The healthcare field is known for having many areas in which data cannot be shared by appropriate providers. In June, three officials from around the country spoke in a roundtable discussion presented at Health Datapalooza 2015.
Data Interoperability is Key
Interoperability can allow both the public and private sector to work toward goals that help reduce the cost of medical care. For example, Providers shouldn’t receive more money to perform tests that aren’t necessary, said Ohio Office of Health Transformation director Greg Moody.
Moody explained that when he started working with Ohio Governor John Kasich, they realized that they weren’t able to access all the data they wanted to explore. Moody believed lack of access to that data was causing innumerable problems, so he made it his primary objective to get reasonable access.
Interoperability is an issue in Philadelphia as well, according to Mayor Michael Nutter.
“There are numerous barriers to government entities trying to do the right thing,” said http://www.healthdatamanagement.com/news/Too-Many-Barriers-in-Health-IT-State-Officials-Say-50651-1.html Nutter, noting that agencies specifically can’t get access to treatment outcomes. More pointedly, he added, “Numerous purposeful barriers are in place to prevent the sharing of information between government agencies.”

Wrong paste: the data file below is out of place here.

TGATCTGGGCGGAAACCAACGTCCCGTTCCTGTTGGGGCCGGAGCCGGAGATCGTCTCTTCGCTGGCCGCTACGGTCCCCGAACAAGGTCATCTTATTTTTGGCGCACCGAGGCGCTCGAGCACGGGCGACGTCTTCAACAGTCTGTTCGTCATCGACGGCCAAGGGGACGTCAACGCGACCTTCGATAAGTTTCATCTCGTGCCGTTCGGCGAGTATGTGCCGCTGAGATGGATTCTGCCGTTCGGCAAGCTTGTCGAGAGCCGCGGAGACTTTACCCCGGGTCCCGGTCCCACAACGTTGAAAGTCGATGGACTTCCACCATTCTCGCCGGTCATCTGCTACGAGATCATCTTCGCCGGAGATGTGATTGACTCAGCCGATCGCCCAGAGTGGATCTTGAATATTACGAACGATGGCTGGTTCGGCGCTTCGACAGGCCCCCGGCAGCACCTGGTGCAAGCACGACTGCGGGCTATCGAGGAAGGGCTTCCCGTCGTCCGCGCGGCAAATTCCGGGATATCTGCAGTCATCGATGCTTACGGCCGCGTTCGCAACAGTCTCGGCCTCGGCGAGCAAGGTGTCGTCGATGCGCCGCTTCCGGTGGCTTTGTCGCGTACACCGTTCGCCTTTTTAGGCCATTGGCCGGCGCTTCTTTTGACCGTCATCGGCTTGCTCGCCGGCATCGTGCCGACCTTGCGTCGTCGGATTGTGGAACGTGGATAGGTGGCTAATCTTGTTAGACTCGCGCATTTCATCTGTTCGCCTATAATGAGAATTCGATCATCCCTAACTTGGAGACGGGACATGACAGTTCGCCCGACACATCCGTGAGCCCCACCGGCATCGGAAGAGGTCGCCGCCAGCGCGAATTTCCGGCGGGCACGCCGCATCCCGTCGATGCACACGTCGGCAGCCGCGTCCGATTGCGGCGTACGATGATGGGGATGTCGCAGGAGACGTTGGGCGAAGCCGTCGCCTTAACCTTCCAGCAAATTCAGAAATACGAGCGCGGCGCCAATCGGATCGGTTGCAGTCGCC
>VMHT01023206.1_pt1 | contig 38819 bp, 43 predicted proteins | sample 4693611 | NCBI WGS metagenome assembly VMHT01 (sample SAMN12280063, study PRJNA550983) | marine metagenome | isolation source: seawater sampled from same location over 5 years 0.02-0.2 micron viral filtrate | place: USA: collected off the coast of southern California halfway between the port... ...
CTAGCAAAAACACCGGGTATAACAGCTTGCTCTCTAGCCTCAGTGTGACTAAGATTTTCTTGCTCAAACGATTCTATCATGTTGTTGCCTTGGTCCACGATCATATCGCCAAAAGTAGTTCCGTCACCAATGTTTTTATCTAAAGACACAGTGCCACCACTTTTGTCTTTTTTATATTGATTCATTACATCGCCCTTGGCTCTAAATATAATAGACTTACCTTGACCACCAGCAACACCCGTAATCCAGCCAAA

Collaboration Between Private And Public Sectors
Moody thinks part of the problem is that private companies aren’t gearing their offerings toward the public sector. It goes beyond that, though: many state and local governments don’t understand what the best option is.
Ohio, like other states, had to design and engineer systems to run its ACA-mandated healthcare exchange; and the timeline was tight at eight months. Because Ohio raced to build that system, it wasn’t as user-friendly or feature-rich as they would like.
Now they are assessing their needs and determining how private companies might be able to assist.
Data Democratization & Building For Interoperability
The Health Datapalooza 2015 Conference is sponsored by the Health Data Consortium, an alliance of private companies and governmental offices interested in improving healthcare by advancing collaborative IT.
Although data is still blocked in many situations, the open infrastructure of the healthcare cloud can allow secure and compliant interoperability through simpler and more cost-effective means.
Savvy healthcare enterprises of all types are now taking advantage of the advanced interoperability that is made possible by the world’s only healthcare-exclusive cloud.